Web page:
August 2015, awarding Penland additional prior custody credits from October 6, 2009 to
July 26, 2010, the date the federal judgment was imposed. (Doc. # 1, p. 6).
Still dissatisfied, on August 31, 2015, Penland filed an inmate grievance with the
BOP insisting that he be given credit against his federal sentence beginning on April 22,
2009 (the day he was arrested by state authorities) to March 15, 2011 (the day he was
taken into federal custody). The Warden denied that grievance on September 11, 2015.
Penland filed an appeal to the BOP’s Mid-Atlantic Regional Office (“MARO”) on
September 21, 2015. MARO extended its time to respond to his appeal until November
4, 2015, but Penland prematurely filed this action on October 16, 2015. (Doc. # 13).
Penland alleges that he never received a response from MARO, but on November 16,
2015 he filed an appeal to the BOP’s Central Office. (Doc. # 11, p. 14). The Central
Office denied Penland’s appeal on January 28, 2016, as repetitive of a previously-filed
grievance regarding the same issue. (Doc. # 14, p. 8-12).
In his petition, Penland contends that he is entitled to additional prior custody
credits for two time periods. First, he seeks credit from April 23, 2009 (the day he was
released on bond after his arrest) to October 5, 2009 (the day before the BOP began
awarding prior custody credits pursuant to the sentencing court’s 2014 Order). Second,
Penland seeks credit from July 26, 2010 (the day his federal sentence was imposed) to
March 15, 2011 (the day his state sentence concluded and the BOP commenced his
federal sentence). When his present requests are considered in conjunction with the
prior custody credits the BOP has already awarded him, Penland seeks a total prior
custody credit including all time from the day he was arrested until the day he was
released by state authorities to begin his federal sentence.
The Court must review Penland’s habeas corpus petition to determine “if it
plainly appears from the petition and any attached exhibits that the petitioner is not
entitled to relief.” Rule 4 of the Rules Governing § 2254 Cases in the United States
District Courts (applicable to § 2241 petitions pursuant to Rule 1(b)); Alexander v.
Northern Bureau of Prisons, 419 F. App’x 544, 545 (6th Cir. 2011). The Court liberally
construes pro se petitions at this stage by accepting factual allegations as true and
reading legal claims broadly. Erickson v. Pardus, 551 U.S. 89, 94 (2007); Bell Atlantic
Corp. v. Twombly, 550 U.S. 544, 555-56 (2007).
Nonetheless, having thoroughly
reviewed the petition and its supporting materials, the Court must deny relief, not only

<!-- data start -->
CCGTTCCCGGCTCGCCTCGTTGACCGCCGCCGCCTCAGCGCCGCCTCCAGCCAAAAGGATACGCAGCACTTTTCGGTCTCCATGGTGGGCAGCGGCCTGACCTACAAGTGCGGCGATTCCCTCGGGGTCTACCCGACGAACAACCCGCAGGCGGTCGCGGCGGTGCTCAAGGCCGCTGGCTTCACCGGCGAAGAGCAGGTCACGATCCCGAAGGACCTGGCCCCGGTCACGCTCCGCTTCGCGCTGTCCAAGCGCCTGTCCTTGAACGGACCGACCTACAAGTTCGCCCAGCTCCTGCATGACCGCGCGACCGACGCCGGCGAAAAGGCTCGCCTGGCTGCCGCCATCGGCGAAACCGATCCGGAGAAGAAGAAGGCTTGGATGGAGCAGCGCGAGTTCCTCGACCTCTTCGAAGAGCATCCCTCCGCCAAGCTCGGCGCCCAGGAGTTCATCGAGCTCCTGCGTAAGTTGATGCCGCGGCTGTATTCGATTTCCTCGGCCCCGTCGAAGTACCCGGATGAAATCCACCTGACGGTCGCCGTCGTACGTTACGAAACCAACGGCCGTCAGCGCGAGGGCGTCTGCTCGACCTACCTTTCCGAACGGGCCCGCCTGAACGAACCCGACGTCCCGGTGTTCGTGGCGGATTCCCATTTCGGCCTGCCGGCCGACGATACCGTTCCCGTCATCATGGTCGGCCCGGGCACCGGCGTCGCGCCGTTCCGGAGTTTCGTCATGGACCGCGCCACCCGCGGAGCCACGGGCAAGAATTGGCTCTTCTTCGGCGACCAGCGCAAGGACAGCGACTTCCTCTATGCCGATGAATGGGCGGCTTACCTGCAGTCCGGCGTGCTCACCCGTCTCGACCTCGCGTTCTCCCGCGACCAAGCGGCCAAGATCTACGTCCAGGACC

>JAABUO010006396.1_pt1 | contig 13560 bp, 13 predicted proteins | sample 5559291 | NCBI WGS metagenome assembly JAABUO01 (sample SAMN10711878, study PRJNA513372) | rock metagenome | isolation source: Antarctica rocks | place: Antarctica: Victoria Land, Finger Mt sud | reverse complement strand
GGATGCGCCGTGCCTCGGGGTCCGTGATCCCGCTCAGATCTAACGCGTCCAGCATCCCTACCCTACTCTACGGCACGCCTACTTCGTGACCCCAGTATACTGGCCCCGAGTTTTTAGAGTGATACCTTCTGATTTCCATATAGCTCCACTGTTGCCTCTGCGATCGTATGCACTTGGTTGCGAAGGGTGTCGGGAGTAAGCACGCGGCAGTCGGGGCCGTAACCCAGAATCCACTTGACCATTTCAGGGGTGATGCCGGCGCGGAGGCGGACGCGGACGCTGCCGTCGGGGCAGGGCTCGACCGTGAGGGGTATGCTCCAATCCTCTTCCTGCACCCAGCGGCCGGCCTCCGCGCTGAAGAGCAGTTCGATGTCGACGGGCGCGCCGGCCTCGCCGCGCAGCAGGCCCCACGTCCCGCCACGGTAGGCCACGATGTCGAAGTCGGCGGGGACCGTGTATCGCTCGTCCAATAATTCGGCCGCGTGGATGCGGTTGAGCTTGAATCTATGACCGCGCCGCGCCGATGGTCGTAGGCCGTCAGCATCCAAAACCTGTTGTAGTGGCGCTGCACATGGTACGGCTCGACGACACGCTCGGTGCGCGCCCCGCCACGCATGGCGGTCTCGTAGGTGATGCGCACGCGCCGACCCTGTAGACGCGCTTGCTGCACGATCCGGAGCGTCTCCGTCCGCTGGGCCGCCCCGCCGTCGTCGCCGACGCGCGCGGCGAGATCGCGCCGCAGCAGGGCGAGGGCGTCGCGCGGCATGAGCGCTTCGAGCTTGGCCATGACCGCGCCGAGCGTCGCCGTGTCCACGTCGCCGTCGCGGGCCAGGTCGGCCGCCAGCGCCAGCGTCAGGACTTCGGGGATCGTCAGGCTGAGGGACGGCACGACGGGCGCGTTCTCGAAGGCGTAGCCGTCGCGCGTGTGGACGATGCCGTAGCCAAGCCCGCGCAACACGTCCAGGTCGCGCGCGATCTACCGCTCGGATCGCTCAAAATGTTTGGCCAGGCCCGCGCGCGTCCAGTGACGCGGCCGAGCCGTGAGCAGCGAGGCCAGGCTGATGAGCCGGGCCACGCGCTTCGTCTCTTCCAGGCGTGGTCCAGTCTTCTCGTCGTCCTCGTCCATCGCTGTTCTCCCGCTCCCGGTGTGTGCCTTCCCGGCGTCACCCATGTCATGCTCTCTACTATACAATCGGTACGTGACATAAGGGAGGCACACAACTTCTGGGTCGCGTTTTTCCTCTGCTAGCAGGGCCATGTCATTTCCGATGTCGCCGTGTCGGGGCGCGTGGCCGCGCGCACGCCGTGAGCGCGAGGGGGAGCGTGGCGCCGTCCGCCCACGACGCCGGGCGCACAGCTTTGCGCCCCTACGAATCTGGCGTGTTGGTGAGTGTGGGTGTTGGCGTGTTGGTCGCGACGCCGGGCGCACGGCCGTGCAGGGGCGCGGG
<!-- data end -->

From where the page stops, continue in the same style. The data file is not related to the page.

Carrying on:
because Penland is not entitled to any further prior custody credits, but also because
the BOP is presently giving him more prior custody credits than he is entitled to.
When West Virginia authorities arrested Penland and took him into custody on
April 9, 2009, the state obtained primary custody over him. Ponzi v. Fessenden, 258
U.S. 254, 262 (1922).
West Virginia’s primary custody over Penland was later
reinforced by the April 30, 2009 motion requesting revocation of his probation, as well
as his re-arrest on May 1, 2009 on new state charges.
That primary jurisdiction
afforded West Virginia the right to have Penland serve his state sentence first, a right it
retained even though the federal government had charged, tried, and sentenced him
pursuant to a writ of habeas corpus, before the West Virginia charges were resolved.
Cf. United States v. Evans, 159 F.3d 908, 912 (4th Cir. 1998); United States v. Cole,
416 F.3d 894, 897 (8th Cir. 2005).
When Penland was transferred into federal custody in May 2011, the BOP
calculated his sentence, including both its commencement date and any credits for
custody before that date, pursuant to federal statute:
A sentence to a term of imprisonment commences on the date the
defendant is received in custody awaiting transportation to, or arrives
voluntarily to commence service of sentence at, the official detention
facility at which the sentence is to be served.
A defendant shall be given credit toward the service of a term of
imprisonment for any time he has spent in official detention prior to the
date the sentence commences –
as a result of the offense for which the sentence was
as a result of any other charge for which the defendant was
arrested after the commission of the offense for which the sentence was
that has not been credited against another sentence.
18 U.S.C. § 3585.2